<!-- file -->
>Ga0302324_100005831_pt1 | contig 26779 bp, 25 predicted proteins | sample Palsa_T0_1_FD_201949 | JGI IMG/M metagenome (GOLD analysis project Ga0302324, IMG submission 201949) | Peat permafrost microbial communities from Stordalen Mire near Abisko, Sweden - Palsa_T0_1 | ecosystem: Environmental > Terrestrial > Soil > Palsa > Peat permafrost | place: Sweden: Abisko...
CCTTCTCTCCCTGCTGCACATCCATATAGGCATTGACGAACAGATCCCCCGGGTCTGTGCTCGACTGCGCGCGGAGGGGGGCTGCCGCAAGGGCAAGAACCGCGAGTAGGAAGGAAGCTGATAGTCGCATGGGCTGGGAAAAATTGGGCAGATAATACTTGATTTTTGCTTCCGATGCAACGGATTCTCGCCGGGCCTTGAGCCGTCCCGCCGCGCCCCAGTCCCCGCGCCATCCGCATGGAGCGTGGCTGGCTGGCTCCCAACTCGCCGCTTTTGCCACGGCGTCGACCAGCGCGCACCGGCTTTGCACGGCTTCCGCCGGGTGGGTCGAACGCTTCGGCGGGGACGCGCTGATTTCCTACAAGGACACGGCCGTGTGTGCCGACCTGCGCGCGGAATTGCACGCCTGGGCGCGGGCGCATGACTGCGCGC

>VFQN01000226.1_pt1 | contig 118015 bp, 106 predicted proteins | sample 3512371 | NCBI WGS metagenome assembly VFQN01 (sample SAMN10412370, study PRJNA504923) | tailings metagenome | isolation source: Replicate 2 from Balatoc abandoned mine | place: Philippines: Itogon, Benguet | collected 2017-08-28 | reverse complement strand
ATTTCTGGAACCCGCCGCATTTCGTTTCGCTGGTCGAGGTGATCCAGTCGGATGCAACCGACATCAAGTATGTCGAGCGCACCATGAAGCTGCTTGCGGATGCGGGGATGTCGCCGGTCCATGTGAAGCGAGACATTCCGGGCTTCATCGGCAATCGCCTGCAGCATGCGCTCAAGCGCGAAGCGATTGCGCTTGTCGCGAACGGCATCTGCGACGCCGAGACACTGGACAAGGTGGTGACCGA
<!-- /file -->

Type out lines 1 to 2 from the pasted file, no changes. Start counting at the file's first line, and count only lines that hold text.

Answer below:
>Ga0302324_100005831_pt1 | contig 26779 bp, 25 predicted proteins | sample Palsa_T0_1_FD_201949 | JGI IMG/M metagenome (GOLD analysis project Ga0302324, IMG submission 201949) | Peat permafrost microbial communities from Stordalen Mire near Abisko, Sweden - Palsa_T0_1 | ecosystem: Environmental > Terrestrial > Soil > Palsa > Peat permafrost | place: Sweden: Abisko...
CCTTCTCTCCCTGCTGCACATCCATATAGGCATTGACGAACAGATCCCCCGGGTCTGTGCTCGACTGCGCGCGGAGGGGGGCTGCCGCAAGGGCAAGAACCGCGAGTAGGAAGGAAGCTGATAGTCGCATGGGCTGGGAAAAATTGGGCAGATAATACTTGATTTTTGCTTCCGATGCAACGGATTCTCGCCGGGCCTTGAGCCGTCCCGCCGCGCCCCAGTCCCCGCGCCATCCGCATGGAGCGTGGCTGGCTGGCTCCCAACTCGCCGCTTTTGCCACGGCGTCGACCAGCGCGCACCGGCTTTGCACGGCTTCCGCCGGGTGGGTCGAACGCTTCGGCGGGGACGCGCTGATTTCCTACAAGGACACGGCCGTGTGTGCCGACCTGCGCGCGGAATTGCACGCCTGGGCGCGGGCGCATGACTGCGCGC